62% of you voted for me to keep my newsletters long and waffling (clearly my audience is predominantly layabouts without any proper work to be doing on weekday afternoons), so I’m going to keep things that way.
But for the 38% of you doing an honest day’s work (and only procrastinating a little bit during office hours), I’ve posted the links in a list at the bottom if you just want to scroll straight down.
OK, onto the good stuff:
I was weirdly, vicariously thrilled to see an ‘adventure film’ winning a freakin’ Oscar recently! Better still that it’s a film about a lovely guy, made by a team of lovely, decent, talented adventurers. If you have not seen ‘Free Solo’ yet (trailer here), I urge you to go and watch it (UK listings here). I will refund you in full if you don’t enjoy it.
I found the film captivating in many ways, but also painfully close to the bone regarding the conflicting themes of ambition, selfishness, restlessness, commitment, and having a rippling 6-pack.
Bonus: it’s mostly showing in quirky independent cinemas where you can eat pizza and drink beer as you watch.
Waymaking is an important addition to my shed adventure library. It’s an anthology of women’s adventure writing, poetry and art. I particularly loved the artwork and the artist’s commentary on each piece. Some of the essays are fantastic (Maria Coffey’s stood out for me) and they are very varied. This is a whopper of a book that must have taken so much hard work to put together. I’d love to see more adventure books like this – eclectic compilations to dip into, flick through, and mull over.
Jasmin Paris’s feat of endurance was a welcome antidote to modern sport. The runner’s remarkable story evokes a bygone age of pushing at impossible boundaries for the sheer love of sport.
I’m currently writing a non-fiction book about living more adventurously. I am looking for a Structural Editor. If your interested, please reply to this email with some useful info.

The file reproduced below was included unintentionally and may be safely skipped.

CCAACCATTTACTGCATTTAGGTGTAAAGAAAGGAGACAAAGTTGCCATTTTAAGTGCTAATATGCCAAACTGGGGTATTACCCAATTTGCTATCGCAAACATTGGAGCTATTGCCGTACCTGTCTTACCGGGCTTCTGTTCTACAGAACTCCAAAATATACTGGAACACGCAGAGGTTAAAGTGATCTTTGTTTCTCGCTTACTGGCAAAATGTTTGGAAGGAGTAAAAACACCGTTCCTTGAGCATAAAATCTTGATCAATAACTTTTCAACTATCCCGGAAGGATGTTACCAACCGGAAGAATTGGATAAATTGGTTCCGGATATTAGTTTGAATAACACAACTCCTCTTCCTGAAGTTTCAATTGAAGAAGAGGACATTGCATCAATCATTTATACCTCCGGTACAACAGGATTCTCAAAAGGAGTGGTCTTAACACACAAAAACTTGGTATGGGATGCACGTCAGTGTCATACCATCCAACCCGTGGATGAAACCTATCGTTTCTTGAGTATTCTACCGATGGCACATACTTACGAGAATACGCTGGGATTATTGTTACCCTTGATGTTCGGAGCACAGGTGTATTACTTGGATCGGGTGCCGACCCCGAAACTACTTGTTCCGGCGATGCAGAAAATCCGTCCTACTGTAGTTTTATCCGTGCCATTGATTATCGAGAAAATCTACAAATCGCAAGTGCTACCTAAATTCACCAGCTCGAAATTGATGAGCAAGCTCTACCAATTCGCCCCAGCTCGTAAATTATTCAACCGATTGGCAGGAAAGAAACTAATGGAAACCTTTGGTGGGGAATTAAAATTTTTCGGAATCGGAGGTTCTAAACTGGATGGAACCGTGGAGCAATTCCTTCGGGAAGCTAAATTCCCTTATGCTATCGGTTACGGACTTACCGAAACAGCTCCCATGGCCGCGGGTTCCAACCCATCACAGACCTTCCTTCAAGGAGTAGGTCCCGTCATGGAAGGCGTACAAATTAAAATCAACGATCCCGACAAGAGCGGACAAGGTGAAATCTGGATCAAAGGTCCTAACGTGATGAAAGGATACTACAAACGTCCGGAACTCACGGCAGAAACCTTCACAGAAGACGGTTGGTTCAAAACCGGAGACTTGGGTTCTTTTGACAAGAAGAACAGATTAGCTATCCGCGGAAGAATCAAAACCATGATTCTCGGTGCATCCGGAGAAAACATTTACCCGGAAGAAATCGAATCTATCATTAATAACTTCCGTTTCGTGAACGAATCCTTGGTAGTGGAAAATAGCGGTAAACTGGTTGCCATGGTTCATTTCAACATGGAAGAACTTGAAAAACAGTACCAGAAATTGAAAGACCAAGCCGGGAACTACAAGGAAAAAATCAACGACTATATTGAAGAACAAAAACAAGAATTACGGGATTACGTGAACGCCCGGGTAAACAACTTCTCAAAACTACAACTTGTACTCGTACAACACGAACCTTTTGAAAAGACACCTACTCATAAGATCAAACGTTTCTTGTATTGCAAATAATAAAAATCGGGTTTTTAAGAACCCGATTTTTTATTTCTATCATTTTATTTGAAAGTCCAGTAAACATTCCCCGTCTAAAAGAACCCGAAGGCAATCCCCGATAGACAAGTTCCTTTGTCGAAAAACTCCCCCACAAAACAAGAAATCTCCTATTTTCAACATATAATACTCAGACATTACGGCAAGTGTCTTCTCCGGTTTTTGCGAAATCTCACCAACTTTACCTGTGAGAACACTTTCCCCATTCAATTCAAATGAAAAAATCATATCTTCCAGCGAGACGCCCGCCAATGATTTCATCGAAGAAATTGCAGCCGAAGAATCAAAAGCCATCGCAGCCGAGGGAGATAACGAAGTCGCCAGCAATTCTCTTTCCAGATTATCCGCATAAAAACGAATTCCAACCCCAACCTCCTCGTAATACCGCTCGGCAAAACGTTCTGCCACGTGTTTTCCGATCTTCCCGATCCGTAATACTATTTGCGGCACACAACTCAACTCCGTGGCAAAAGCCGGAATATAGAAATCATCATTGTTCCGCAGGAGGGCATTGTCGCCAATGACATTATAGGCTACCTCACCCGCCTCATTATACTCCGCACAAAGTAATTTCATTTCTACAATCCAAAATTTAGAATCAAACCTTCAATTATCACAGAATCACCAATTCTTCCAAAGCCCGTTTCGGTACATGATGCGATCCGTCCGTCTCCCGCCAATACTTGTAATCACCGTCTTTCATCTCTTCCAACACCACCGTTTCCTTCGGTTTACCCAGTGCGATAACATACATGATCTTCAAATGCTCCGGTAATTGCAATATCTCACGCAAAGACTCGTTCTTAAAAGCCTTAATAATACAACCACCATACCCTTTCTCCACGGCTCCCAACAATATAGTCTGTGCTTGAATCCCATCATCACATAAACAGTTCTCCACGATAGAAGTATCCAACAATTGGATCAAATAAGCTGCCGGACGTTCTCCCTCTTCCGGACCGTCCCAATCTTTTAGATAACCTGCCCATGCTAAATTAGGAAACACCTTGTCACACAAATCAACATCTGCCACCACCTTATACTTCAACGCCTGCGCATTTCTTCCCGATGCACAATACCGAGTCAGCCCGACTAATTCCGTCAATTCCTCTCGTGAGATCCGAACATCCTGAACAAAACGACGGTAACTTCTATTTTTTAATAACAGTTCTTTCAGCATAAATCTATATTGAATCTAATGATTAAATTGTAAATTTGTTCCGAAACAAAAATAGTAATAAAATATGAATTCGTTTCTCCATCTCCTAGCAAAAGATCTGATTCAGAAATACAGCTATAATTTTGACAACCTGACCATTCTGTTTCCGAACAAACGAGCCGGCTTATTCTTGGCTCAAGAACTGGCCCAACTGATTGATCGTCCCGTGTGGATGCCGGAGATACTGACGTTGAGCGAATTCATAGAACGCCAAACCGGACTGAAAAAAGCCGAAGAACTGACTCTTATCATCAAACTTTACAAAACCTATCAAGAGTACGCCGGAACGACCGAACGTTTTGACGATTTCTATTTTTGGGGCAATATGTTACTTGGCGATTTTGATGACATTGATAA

I have scheduled a monthly calendar entry reminding me to go climb a tree. Why don’t you do the same? I am really enjoying the experience.
“It is my third visit of the year to this fine old oak tree; a nice habit beginning to build. We are 65 days into 2019 already, and there’s still no sign of change here in the wood. I’m still wrapped up warm in a jacket and woolly hat. My hands are still cold as I grip the coarse bark and haul myself upwards. There is absolutely no hint of spring or buds of green yet.
Sitting up here on the third of my monthly climbs I realised that my own year is following the same pattern as the tree’s. I still feel as though the year is only just beginning, that I have not really got started or made much progress. I had assumed that by now I would be further along with the book I am writing, that some work partnerships I am hoping for would have materialised, that I would be clearer in my mind about the journey I plan to make this summer.
Up here it becomes clear to me then that my New Year plans and hopes are only just getting started. And yet the plain fact that I am back here up in these branches for the third time in 2019 makes that folly apparent.
I really appreciate that this tree (I’m not yet ready to call it “my” tree) stands waiting for me week upon week until my next visit. That (to my eyes) the tree does not change in the slightest. It just is. And I have found myself anticipating my next trip out to these woods so that I can measure my own change against it. This month the evidence is disappointing, but also motivating.
And I must beware measuring myself against a seemingly inert tree and year. For soon this oak’s year will accelerate. Probably by the next time I visit here, in fact, the tree will be bursting into action, unfurling a million fresh new leaves as it sucks every ounce of sunlight and energy out of the seasons to come. I must do the same. I make a pledge to myself before climbing down: by the time I return here next month I must ensure that my own year is budding with new growth and hope and bursting into life.”
Adventure for Youth
I asked a question on Twitter: What is the best Outdoors Organisation to help an 18-year old lad who has had a terrible childhood, no positive role models, zero outdoors experience, and no money?
The answers were brilliant so I wanted to share them with you in case they are helpful for anyone you know.
Resources for Planning a Cycle Tour
Another set of useful answers from Twitter if you’re planning a big ride.
A set of ideas to help you get outdoors more every month of the year. A nature calendar to notice more, explore more, see more, do more (and also chill out!). I posted this last time but with the wrong link.
Bargain Outdoor Gear!
I’m really happy to be an Alpkit ambassador, and also to let you know that their Spring Sale has begun. For example, the Brukit is reduced from £45 to £38. It’s an all-in-one cooking system requiring minimal setup, ideal for those grab-and-go adventures where everything you need fits into one pot.
Where are You?
Finally, as always, please do let me know where you are reading this! Send a pic to make me jealous (or whatever the opposite of jealous is).
Links for Lazies 👇
- ‘Free Solo’ is ace (trailer here). Go and watch it (UK listings here).
- Waymaking is an important addition to my shed adventure library
- A whopper of a long run
- The Atlantic, 7 years on
- Fancy editing a book? Email me
- Go climb a tree
- Outdoor opportunities for young people
- Resources for Planning a Cycle Tour
- Nature Prescriptions
- The Alpkit sale has begun!